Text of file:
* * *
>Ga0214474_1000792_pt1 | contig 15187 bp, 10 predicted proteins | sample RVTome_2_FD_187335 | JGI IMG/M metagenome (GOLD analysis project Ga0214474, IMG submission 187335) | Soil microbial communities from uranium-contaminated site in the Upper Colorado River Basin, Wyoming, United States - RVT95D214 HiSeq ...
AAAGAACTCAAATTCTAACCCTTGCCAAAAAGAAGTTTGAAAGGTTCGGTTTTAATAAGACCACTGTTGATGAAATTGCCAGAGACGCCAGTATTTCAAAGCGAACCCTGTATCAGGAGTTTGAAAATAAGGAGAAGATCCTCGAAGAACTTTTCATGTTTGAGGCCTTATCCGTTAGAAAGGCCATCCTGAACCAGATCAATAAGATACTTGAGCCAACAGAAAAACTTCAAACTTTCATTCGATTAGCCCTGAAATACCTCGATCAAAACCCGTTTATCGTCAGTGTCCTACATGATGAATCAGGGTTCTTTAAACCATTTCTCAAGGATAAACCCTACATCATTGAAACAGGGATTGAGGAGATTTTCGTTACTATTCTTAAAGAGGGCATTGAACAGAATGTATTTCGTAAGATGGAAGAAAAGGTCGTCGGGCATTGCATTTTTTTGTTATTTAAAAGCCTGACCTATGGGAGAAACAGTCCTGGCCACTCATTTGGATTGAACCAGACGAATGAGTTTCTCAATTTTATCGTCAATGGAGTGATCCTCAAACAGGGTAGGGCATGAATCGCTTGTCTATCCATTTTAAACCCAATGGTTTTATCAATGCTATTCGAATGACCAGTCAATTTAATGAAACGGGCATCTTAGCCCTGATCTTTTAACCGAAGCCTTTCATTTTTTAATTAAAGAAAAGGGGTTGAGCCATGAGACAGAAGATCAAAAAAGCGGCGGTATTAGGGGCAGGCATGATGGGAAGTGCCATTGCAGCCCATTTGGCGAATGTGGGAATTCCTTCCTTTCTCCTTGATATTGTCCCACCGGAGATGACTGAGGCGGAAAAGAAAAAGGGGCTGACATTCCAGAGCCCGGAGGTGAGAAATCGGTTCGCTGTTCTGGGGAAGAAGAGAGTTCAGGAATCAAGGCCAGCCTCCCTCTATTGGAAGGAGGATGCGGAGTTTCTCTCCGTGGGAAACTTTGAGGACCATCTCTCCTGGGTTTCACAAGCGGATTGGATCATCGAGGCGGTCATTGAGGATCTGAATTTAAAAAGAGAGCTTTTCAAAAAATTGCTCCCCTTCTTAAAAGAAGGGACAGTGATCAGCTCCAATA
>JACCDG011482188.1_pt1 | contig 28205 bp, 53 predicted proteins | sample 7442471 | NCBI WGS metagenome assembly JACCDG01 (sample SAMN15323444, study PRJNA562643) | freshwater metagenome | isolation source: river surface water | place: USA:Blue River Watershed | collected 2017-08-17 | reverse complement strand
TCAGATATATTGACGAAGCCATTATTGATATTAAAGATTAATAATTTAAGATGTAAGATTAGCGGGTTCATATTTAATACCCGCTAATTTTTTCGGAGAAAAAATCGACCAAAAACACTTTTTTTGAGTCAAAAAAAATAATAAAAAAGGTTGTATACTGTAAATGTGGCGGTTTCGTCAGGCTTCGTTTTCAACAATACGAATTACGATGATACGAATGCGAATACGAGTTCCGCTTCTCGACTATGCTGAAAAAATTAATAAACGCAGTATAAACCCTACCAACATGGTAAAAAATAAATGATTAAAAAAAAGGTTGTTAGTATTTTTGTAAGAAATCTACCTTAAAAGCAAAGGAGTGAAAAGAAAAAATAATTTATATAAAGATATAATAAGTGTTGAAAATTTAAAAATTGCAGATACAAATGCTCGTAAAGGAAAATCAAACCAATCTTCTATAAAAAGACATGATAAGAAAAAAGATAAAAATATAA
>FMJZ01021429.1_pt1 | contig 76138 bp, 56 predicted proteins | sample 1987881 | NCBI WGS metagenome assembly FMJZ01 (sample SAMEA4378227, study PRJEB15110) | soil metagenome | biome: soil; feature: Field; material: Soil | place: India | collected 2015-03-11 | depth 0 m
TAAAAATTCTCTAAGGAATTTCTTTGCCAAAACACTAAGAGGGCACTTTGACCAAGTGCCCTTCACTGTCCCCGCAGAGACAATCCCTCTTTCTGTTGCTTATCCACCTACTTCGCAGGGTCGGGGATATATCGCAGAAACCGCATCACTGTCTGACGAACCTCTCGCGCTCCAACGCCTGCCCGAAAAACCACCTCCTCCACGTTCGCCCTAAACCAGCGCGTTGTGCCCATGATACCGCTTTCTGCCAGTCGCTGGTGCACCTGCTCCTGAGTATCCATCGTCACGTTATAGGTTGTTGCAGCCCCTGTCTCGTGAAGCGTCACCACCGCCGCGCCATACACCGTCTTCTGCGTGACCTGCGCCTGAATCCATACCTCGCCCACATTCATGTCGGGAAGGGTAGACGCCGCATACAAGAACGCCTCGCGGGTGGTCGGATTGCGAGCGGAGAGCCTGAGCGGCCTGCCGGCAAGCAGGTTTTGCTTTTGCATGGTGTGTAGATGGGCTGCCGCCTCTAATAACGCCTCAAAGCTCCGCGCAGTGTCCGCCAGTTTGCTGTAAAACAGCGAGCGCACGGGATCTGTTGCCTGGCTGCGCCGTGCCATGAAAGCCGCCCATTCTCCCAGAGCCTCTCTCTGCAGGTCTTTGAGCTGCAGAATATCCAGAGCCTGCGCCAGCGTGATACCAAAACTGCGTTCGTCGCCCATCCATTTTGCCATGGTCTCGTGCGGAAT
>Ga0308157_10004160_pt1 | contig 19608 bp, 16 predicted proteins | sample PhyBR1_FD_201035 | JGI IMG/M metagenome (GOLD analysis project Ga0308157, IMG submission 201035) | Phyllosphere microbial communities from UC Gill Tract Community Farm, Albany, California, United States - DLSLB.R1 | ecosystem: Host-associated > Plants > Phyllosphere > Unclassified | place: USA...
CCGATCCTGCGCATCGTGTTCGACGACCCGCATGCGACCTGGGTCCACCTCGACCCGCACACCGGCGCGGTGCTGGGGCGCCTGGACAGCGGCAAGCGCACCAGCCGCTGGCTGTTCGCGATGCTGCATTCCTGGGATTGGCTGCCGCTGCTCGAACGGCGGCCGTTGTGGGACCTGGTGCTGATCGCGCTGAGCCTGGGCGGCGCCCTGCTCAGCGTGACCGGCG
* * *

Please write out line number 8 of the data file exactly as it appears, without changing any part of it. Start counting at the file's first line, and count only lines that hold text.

CCGATCCTGCGCATCGTGTTCGACGACCCGCATGCGACCTGGGTCCACCTCGACCCGCACACCGGCGCGGTGCTGGGGCGCCTGGACAGCGGCAAGCGCACCAGCCGCTGGCTGTTCGCGATGCTGCATTCCTGGGATTGGCTGCCGCTGCTCGAACGGCGGCCGTTGTGGGACCTGGTGCTGATCGCGCTGAGCCTGGGCGGCGCCCTGCTCAGCGTGACCGGCG